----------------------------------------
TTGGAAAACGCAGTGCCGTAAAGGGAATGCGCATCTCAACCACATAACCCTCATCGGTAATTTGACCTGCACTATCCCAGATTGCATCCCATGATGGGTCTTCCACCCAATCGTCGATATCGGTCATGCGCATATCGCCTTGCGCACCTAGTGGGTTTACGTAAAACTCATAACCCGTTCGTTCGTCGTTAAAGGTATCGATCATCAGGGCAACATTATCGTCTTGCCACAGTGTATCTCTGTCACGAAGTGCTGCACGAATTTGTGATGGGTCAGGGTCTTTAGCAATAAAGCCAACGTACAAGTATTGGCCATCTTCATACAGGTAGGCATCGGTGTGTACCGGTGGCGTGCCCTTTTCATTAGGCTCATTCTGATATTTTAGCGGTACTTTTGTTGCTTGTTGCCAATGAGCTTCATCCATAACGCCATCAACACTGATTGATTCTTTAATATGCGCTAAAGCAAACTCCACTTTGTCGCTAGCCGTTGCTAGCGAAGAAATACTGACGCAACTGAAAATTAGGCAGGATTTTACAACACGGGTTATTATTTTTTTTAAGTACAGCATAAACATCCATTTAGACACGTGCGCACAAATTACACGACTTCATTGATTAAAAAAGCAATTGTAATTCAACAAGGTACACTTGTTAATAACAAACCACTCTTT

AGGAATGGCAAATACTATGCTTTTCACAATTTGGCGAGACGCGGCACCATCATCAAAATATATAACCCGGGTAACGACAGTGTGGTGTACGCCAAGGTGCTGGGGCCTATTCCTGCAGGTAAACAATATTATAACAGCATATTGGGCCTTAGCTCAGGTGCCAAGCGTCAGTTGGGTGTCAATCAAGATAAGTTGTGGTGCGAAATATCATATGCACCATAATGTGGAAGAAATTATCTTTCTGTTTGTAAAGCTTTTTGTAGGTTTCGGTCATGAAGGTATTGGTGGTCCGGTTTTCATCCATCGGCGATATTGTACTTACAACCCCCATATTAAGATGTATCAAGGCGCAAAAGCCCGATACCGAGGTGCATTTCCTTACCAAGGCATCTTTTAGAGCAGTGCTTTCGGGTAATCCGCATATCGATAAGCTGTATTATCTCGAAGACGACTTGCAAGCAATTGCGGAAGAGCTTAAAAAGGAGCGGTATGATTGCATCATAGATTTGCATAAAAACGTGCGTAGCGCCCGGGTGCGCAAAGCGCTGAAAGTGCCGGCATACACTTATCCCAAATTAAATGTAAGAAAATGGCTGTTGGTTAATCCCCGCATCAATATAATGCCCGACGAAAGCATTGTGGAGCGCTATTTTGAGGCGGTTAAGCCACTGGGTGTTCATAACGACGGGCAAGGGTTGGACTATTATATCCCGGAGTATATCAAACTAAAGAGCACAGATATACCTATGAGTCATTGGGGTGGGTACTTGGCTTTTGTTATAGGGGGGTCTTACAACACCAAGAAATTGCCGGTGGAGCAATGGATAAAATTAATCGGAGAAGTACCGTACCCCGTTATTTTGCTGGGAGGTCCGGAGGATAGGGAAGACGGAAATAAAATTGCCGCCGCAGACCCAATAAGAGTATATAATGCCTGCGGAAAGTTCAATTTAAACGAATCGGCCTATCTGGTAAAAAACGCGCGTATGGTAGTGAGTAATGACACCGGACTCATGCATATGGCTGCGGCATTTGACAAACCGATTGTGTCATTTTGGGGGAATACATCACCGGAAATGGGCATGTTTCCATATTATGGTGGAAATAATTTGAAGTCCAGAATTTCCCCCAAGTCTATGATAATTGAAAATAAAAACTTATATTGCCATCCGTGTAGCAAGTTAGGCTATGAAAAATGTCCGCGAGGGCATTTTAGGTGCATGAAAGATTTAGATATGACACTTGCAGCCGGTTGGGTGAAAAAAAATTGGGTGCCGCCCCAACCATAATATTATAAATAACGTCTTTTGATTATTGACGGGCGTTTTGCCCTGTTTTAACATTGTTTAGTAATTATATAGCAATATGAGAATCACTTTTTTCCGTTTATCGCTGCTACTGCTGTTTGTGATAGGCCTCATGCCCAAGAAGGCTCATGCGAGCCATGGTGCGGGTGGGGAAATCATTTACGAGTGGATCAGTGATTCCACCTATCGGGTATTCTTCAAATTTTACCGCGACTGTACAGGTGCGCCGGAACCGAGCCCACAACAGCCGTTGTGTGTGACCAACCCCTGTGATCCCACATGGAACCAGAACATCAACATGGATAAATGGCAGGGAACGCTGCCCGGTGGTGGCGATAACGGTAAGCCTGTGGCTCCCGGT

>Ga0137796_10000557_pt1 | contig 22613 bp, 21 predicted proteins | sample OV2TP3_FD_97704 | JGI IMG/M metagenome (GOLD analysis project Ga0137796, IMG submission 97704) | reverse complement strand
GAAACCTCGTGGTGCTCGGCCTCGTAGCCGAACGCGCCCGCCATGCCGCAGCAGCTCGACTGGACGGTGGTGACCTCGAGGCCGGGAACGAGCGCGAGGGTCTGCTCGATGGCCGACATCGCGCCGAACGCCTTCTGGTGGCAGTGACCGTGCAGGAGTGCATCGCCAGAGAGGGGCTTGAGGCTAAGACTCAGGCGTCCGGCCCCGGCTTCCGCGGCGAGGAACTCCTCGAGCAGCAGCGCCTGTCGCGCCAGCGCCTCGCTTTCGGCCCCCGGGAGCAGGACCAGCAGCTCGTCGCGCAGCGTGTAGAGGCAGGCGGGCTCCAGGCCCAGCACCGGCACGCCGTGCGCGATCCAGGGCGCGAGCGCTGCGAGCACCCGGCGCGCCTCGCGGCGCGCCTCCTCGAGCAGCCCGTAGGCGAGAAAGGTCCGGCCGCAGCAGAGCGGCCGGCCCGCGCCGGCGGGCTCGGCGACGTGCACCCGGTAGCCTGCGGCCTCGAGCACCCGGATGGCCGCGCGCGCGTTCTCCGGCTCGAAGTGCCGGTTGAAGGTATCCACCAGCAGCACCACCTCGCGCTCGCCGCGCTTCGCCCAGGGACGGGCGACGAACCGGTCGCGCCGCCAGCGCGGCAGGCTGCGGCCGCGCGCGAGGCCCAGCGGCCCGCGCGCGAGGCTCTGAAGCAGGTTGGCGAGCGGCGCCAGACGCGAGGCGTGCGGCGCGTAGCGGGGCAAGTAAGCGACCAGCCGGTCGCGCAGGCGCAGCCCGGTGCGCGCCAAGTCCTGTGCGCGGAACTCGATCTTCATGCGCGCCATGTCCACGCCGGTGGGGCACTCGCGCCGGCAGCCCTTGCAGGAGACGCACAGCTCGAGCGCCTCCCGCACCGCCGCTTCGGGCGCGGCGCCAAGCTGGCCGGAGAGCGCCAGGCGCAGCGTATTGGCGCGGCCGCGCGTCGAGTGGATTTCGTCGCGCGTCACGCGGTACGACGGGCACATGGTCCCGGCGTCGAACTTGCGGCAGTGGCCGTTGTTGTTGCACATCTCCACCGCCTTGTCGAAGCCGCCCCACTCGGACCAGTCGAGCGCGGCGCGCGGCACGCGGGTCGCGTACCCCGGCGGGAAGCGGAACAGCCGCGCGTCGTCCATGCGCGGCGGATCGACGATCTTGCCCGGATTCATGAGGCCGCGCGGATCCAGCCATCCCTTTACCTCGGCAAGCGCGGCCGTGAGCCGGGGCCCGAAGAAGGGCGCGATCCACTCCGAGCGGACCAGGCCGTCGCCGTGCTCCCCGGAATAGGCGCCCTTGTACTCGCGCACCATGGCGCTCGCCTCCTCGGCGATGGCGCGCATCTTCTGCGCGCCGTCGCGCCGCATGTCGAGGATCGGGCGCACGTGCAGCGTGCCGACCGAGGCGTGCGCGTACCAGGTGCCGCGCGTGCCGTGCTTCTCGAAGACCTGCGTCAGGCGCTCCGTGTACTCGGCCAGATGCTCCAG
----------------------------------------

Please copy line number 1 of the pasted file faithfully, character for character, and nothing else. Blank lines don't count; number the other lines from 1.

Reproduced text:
TTGGAAAACGCAGTGCCGTAAAGGGAATGCGCATCTCAACCACATAACCCTCATCGGTAATTTGACCTGCACTATCCCAGATTGCATCCCATGATGGGTCTTCCACCCAATCGTCGATATCGGTCATGCGCATATCGCCTTGCGCACCTAGTGGGTTTACGTAAAACTCATAACCCGTTCGTTCGTCGTTAAAGGTATCGATCATCAGGGCAACATTATCGTCTTGCCACAGTGTATCTCTGTCACGAAGTGCTGCACGAATTTGTGATGGGTCAGGGTCTTTAGCAATAAAGCCAACGTACAAGTATTGGCCATCTTCATACAGGTAGGCATCGGTGTGTACCGGTGGCGTGCCCTTTTCATTAGGCTCATTCTGATATTTTAGCGGTACTTTTGTTGCTTGTTGCCAATGAGCTTCATCCATAACGCCATCAACACTGATTGATTCTTTAATATGCGCTAAAGCAAACTCCACTTTGTCGCTAGCCGTTGCTAGCGAAGAAATACTGACGCAACTGAAAATTAGGCAGGATTTTACAACACGGGTTATTATTTTTTTTAAGTACAGCATAAACATCCATTTAGACACGTGCGCACAAATTACACGACTTCATTGATTAAAAAAGCAATTGTAATTCAACAAGGTACACTTGTTAATAACAAACCACTCTTT